On July 1, 1983, the Utah Department of Agriculture expanded its Rangeland Development program to include cropland, watershed, and energy conservation practices. This expanded program is known as the Agriculture Resource Development Loan program or ‘ARDL’. This program is administered by the Department of Agriculture & Food (UDAF) under the direction of the Conservation Commission.
The goal of the program is to aid farmers and ranchers to:
- Conserve soil and water
- Increase agricultural yields
- Maintain and improve water quality
- Conserve and improve wildlife habitat
- Prevent flooding
- Develop on-farm energy projects
- Mitigate damages resulting from natural disasters (e.g. flooding, drought, etc.)
What Does the Program Do?
The program provides low interest loans to farmers and ranchers for projects which meet the conservation and pollution control goals of the program. Some examples of eligible projects are:
- Irrigation systems
- Animal manure management
- Riparian improvement
- Rangeland improvement
- Reseeding watershed
- Wind erosion control
The projects are assessed a 4% administrative fee. The interest rate is 3% per year. Payments may be made in annual, quarterly or monthly installments.
Who is Eligible?
The United States Department of Agriculture defines a “farm” as an operation of five or more acres with annual sales of at least $1,000.00. Any private farm or ranch operator who meets this definition is eligible to apply for an ARDL loan. The planned projects must be applied to farmland or ranchland.
Can Loan Funds Be Used with Other Federal Programs?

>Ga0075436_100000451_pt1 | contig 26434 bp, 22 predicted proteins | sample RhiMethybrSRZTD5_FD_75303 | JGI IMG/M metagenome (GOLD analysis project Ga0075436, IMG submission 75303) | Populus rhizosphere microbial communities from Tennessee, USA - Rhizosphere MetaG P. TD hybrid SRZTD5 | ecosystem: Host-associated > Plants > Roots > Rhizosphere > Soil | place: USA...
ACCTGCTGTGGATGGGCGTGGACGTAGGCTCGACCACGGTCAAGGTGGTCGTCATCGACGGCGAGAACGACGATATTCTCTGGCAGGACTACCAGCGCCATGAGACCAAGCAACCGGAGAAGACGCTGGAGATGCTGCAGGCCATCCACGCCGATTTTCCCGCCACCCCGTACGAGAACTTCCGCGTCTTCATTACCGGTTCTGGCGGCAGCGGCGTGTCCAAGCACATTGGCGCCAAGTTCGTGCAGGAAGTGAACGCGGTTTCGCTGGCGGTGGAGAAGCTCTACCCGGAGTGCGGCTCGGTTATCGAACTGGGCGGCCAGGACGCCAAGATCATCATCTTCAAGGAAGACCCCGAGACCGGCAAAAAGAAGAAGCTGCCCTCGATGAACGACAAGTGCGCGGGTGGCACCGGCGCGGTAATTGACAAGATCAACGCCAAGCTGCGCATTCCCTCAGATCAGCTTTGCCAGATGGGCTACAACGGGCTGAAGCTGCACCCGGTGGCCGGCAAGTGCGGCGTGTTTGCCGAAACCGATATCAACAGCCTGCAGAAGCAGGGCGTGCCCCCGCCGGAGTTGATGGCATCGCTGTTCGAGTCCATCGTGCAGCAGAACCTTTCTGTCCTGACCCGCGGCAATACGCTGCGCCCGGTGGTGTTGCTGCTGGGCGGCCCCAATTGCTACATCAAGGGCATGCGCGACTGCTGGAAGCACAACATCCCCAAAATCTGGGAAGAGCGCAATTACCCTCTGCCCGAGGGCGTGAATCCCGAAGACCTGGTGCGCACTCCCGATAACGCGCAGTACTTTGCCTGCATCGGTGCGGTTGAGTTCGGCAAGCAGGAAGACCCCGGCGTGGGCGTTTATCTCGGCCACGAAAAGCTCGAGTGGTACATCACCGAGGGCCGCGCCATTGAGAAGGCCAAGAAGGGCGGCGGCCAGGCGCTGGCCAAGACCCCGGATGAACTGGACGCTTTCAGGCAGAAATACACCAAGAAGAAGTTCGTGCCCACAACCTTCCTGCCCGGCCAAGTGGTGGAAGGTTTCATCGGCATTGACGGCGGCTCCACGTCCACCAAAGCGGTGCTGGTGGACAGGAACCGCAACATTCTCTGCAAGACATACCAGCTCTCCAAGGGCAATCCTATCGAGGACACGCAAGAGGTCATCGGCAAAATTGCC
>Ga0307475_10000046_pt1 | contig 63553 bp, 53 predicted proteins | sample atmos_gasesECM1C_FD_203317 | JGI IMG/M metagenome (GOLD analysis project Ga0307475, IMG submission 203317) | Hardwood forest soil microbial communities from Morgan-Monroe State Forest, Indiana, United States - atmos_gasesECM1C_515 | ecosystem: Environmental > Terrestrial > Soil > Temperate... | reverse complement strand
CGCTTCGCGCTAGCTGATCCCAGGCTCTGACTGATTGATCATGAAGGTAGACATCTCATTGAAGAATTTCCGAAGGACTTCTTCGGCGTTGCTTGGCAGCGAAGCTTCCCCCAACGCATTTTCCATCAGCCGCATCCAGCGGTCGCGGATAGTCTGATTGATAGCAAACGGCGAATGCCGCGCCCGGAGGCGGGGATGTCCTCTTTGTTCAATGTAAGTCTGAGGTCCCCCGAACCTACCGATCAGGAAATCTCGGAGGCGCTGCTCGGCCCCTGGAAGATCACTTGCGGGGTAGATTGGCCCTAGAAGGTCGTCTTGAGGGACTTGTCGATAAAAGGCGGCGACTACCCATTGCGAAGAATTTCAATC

Combining ARDL funds with other grants and loans is encouraged in order to provide the maximum benefit in conservation. There are no restrictions against combining ARDL funds with other types of funds.
Why Should I Implement a Conservation Project?
Conservation of resources not only helps the environment, it helps you. Good conservation practices help to maximize profits by reducing costs through the effective use of valuable resources. Improvement of wildlife habitat, rangeland, and waterways means better conditions for livestock and wildlife as well as for better crop yields. The efficient use of water and the reduction of silt from erosion in streams and reservoirs means that more water is available for culinary and recreational purposes. The improvement of wildlife habitat and the reduction of erosion and pollution also helps improve the relations between agriculture and the environmental and urban communities, a real concern in today’s world.
How Do I Apply for a Loan?
An application can be obtained from your local Conservation District supervisor, your local USDA Service Center, or the Utah Department of Agriculture & Food.
Return the completed application to your Conservation District supervisor (aka Zone Coordinator). If the project meets the ARDL program guidelines a specialist from the Natural Resources Conservation Service (NRCS) or the Utah Association of Conservation Districts (UACD) will be assigned to help you design and develop the project.
After the project is developed it will be submitted to the local Conservation District board for review. The board will also determine the dollar amount to be allocated for the project. Project planning is done at the local level to ensure the ability to adapt to local conditions. The board will use local conservation priorities to determine the best use of funds.
When the plan is approved the application and plan are sent to the loan office at the UDAF. The State staff will approve the credit eligibility, determine collateral and prepare the loan papers. When the loan process is complete you may begin your project.
Administrators of ARDL
The following individuals are responsible for the handling of the applications at UDAF: Loan Specialists: Roberta Valdez email@example.com (801) 982-2226 and Amy Wengren firstname.lastname@example.org (801) 982-2227.